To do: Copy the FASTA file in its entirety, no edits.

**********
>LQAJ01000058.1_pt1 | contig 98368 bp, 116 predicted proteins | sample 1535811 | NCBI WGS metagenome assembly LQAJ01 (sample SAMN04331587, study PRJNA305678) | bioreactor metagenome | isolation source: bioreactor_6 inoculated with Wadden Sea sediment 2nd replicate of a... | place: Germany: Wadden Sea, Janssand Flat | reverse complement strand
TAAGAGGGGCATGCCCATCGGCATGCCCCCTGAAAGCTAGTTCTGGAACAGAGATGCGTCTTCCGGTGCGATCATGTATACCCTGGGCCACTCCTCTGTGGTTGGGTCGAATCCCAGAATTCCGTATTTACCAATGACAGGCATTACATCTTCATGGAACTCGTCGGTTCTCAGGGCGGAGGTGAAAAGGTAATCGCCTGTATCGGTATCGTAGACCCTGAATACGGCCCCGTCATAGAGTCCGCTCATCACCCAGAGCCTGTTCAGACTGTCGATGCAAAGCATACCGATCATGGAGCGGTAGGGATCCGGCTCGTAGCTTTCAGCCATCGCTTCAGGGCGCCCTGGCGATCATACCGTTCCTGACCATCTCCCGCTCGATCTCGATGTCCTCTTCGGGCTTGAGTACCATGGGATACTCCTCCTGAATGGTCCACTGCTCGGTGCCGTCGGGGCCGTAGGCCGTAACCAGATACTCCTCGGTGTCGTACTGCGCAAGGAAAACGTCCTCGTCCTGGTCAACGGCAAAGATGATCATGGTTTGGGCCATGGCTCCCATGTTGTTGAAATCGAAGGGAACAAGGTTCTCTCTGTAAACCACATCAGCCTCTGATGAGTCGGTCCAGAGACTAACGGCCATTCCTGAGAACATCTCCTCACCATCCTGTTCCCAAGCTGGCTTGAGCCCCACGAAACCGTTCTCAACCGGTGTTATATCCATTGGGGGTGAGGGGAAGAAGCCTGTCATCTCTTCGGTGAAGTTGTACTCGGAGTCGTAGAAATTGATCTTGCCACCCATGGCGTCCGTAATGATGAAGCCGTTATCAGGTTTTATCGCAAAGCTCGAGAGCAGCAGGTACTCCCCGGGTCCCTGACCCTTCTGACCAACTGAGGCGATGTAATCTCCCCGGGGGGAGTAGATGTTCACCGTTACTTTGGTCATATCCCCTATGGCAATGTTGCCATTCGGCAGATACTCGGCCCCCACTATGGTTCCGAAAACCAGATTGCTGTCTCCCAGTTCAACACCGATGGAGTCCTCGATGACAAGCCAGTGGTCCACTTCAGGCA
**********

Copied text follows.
>LQAJ01000058.1_pt1 | contig 98368 bp, 116 predicted proteins | sample 1535811 | NCBI WGS metagenome assembly LQAJ01 (sample SAMN04331587, study PRJNA305678) | bioreactor metagenome | isolation source: bioreactor_6 inoculated with Wadden Sea sediment 2nd replicate of a... | place: Germany: Wadden Sea, Janssand Flat | reverse complement strand
TAAGAGGGGCATGCCCATCGGCATGCCCCCTGAAAGCTAGTTCTGGAACAGAGATGCGTCTTCCGGTGCGATCATGTATACCCTGGGCCACTCCTCTGTGGTTGGGTCGAATCCCAGAATTCCGTATTTACCAATGACAGGCATTACATCTTCATGGAACTCGTCGGTTCTCAGGGCGGAGGTGAAAAGGTAATCGCCTGTATCGGTATCGTAGACCCTGAATACGGCCCCGTCATAGAGTCCGCTCATCACCCAGAGCCTGTTCAGACTGTCGATGCAAAGCATACCGATCATGGAGCGGTAGGGATCCGGCTCGTAGCTTTCAGCCATCGCTTCAGGGCGCCCTGGCGATCATACCGTTCCTGACCATCTCCCGCTCGATCTCGATGTCCTCTTCGGGCTTGAGTACCATGGGATACTCCTCCTGAATGGTCCACTGCTCGGTGCCGTCGGGGCCGTAGGCCGTAACCAGATACTCCTCGGTGTCGTACTGCGCAAGGAAAACGTCCTCGTCCTGGTCAACGGCAAAGATGATCATGGTTTGGGCCATGGCTCCCATGTTGTTGAAATCGAAGGGAACAAGGTTCTCTCTGTAAACCACATCAGCCTCTGATGAGTCGGTCCAGAGACTAACGGCCATTCCTGAGAACATCTCCTCACCATCCTGTTCCCAAGCTGGCTTGAGCCCCACGAAACCGTTCTCAACCGGTGTTATATCCATTGGGGGTGAGGGGAAGAAGCCTGTCATCTCTTCGGTGAAGTTGTACTCGGAGTCGTAGAAATTGATCTTGCCACCCATGGCGTCCGTAATGATGAAGCCGTTATCAGGTTTTATCGCAAAGCTCGAGAGCAGCAGGTACTCCCCGGGTCCCTGACCCTTCTGACCAACTGAGGCGATGTAATCTCCCCGGGGGGAGTAGATGTTCACCGTTACTTTGGTCATATCCCCTATGGCAATGTTGCCATTCGGCAGATACTCGGCCCCCACTATGGTTCCGAAAACCAGATTGCTGTCTCCCAGTTCAACACCGATGGAGTCCTCGATGACAAGCCAGTGGTCCACTTCAGGCA